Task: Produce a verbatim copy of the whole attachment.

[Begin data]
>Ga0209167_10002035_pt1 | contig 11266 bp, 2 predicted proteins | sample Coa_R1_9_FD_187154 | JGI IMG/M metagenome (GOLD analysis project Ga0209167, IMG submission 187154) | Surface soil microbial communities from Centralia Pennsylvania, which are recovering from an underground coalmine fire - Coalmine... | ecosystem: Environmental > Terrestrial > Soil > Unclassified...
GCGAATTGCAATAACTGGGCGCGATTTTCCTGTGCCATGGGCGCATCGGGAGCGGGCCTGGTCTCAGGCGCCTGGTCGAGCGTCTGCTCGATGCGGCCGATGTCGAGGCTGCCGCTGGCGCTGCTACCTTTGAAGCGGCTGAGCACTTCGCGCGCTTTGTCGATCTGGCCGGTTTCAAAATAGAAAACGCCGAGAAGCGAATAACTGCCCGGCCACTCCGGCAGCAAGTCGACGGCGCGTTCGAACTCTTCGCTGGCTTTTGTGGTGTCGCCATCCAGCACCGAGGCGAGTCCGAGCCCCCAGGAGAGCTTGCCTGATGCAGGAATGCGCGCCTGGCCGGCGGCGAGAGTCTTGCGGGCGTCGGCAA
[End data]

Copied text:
>Ga0209167_10002035_pt1 | contig 11266 bp, 2 predicted proteins | sample Coa_R1_9_FD_187154 | JGI IMG/M metagenome (GOLD analysis project Ga0209167, IMG submission 187154) | Surface soil microbial communities from Centralia Pennsylvania, which are recovering from an underground coalmine fire - Coalmine... | ecosystem: Environmental > Terrestrial > Soil > Unclassified...
GCGAATTGCAATAACTGGGCGCGATTTTCCTGTGCCATGGGCGCATCGGGAGCGGGCCTGGTCTCAGGCGCCTGGTCGAGCGTCTGCTCGATGCGGCCGATGTCGAGGCTGCCGCTGGCGCTGCTACCTTTGAAGCGGCTGAGCACTTCGCGCGCTTTGTCGATCTGGCCGGTTTCAAAATAGAAAACGCCGAGAAGCGAATAACTGCCCGGCCACTCCGGCAGCAAGTCGACGGCGCGTTCGAACTCTTCGCTGGCTTTTGTGGTGTCGCCATCCAGCACCGAGGCGAGTCCGAGCCCCCAGGAGAGCTTGCCTGATGCAGGAATGCGCGCCTGGCCGGCGGCGAGAGTCTTGCGGGCGTCGGCAA